Rickettsial diseases are vector-borne zoonoses caused by obligate intracellular bacteria within the order Rickettsiales, which was previously described as short, Gram-negative rod bacteria that retained basic fuchsin when stained by the method of Gimenez. As development in molecular technologies, the taxonomy of the fastidious bacterial species in the order Rickettsiales has been modifi ed (Dumler et al. 2001), and certain agents such as Coxiella burnetii, the pathogen of Q fever have recently been removed from this order (Raoult & Roux 1997). Although specialists in the fi eld of rickettsiology frequently disagree over species defi nitions, the taxa as well as names of species or subspecies based on polyphasic taxonomic studies by integrating phenotypic and phylogenetic data (Fournier et al. 2003) are currently accepted and used in this thesis. Three groups of diseases are usually classifi ed as rickettsial diseases. These include (i) rickettsioses caused by the spotted fever group (SFG) and the typhus group rickettsiae of the genus Rickettsia within the family Rickettsiaceae, (ii) ehrlichioses and anaplasmoses due to microorganisms within the family Anaplasmataceae, and (iii) scrub typhus caused by Orientia tsutsugamushi (Raoult & Roux 1997; Dumler et al. 2001; Hechemy et al. 2003; Watt & Parola 2003). Among these rickettsial diseases, scrub typhus is transmitted by trombiculid mites (Watt & Parola 2003), and cat fl ea typhus (also called fl ea-borne spotted fever) due to Rickettsia felis is transmitted by fl ea (Adams et al. 1990; Higgins et al. 1996). Tickborne rickettsial diseases are caused by two groups of intracellular bacteria belonging to the order Rickettsiales, i.e. the SFG of the genus Rickettsia within the family Rickettsiaceae and several genera of Anaplasma and Ehrlichia groups within the family Anaplasmataceae. These pathogens infect and proliferate in the organs of ticks, particularly in the salivary glands, and can be transmitted to animal hosts during feeding (Parola & Raoult 2001). Because each tick species favours particular optimal environmental conditions and biotopes, the geographic distribution of the ticks is usually restricted to a specifi c area (small or large) and tickborne rickettsial diseases are natural focus diseases. This is particularly true for most of the spotted fever rickettsiae, which are maintained in ticks through transstadial (from larvae to nymphs to adults) and transovarial (from one generation to the next through ovaries) transmissions (Raoult & Roux 1997). Ticks are not insects but Arachnids, a class of Arthropods, which also includes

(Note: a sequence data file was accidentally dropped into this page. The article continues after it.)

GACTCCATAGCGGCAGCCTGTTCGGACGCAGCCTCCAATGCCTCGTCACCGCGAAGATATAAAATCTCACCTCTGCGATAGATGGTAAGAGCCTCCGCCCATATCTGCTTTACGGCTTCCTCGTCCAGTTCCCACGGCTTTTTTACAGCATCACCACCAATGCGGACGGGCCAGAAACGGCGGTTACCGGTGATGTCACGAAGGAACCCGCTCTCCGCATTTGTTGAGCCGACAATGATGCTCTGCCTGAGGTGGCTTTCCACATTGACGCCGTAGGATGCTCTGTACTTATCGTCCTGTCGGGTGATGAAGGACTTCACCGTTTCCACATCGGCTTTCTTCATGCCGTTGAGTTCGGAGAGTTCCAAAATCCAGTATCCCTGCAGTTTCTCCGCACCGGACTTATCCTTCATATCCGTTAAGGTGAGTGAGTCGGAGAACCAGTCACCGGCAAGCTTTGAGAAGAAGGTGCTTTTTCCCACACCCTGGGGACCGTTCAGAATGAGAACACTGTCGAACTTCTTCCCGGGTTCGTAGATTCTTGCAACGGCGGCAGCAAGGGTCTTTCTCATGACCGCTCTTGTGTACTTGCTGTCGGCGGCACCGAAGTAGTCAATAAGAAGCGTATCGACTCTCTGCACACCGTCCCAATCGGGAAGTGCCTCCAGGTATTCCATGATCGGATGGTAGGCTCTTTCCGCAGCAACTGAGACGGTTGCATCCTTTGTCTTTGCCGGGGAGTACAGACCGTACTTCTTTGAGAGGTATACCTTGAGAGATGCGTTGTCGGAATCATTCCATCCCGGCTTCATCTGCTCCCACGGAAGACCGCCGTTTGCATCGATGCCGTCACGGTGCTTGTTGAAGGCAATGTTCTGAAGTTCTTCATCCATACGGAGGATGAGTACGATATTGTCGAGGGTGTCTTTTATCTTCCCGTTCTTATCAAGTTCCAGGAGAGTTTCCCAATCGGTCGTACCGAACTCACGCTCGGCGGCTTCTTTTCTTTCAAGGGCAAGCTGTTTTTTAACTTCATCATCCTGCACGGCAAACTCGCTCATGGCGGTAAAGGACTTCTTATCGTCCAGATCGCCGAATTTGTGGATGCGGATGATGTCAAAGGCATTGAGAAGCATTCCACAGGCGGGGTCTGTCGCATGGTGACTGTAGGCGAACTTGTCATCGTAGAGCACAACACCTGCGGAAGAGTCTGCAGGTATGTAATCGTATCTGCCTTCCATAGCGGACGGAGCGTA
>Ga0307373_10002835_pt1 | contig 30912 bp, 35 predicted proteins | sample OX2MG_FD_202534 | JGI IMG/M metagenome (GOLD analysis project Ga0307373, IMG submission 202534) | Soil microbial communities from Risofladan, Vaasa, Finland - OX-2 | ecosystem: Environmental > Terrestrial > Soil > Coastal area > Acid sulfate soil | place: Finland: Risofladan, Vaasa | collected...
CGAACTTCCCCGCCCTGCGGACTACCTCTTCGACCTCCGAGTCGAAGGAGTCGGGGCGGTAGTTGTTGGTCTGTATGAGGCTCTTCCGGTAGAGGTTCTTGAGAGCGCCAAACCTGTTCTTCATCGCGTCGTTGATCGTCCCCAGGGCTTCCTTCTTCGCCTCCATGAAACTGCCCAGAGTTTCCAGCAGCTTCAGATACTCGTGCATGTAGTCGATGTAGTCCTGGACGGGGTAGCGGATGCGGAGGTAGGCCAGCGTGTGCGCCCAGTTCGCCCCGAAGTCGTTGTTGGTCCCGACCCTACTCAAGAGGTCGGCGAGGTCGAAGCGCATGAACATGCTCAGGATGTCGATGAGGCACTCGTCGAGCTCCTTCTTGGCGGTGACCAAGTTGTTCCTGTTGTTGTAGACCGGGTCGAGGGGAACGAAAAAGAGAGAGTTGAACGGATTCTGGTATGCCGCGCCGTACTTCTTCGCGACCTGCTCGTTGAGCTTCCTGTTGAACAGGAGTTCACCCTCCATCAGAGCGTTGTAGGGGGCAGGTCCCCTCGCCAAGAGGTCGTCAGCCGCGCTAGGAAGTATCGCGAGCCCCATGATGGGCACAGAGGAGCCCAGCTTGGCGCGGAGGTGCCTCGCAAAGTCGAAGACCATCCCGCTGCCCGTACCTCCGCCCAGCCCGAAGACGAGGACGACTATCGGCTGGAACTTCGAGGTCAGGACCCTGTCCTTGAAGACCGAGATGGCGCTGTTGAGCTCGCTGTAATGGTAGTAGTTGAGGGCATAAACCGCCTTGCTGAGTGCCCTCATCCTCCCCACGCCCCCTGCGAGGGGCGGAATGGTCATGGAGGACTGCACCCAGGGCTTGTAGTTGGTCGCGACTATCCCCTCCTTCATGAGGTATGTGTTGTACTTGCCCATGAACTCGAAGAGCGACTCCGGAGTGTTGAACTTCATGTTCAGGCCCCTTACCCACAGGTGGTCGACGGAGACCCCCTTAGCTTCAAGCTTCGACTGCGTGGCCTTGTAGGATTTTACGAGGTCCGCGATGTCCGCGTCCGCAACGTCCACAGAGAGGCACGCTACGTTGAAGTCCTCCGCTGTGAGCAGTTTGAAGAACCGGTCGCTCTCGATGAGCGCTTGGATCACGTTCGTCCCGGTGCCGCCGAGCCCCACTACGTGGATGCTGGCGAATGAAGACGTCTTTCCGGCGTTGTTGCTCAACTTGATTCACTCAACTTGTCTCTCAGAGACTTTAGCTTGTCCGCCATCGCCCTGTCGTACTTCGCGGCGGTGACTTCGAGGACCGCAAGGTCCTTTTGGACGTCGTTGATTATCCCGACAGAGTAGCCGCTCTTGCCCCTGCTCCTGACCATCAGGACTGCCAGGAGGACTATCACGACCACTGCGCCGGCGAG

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J.D.F. Habbema (Dik)
Erasmus University Rotterdam
Erasmus MC: University Medical Center Rotterdam

Cao, W.-C. (2010, June 2). Tickborne Rickettsial Diseases: Epidemiological studies in China. Retrieved from http://hdl.handle.net/1765/19763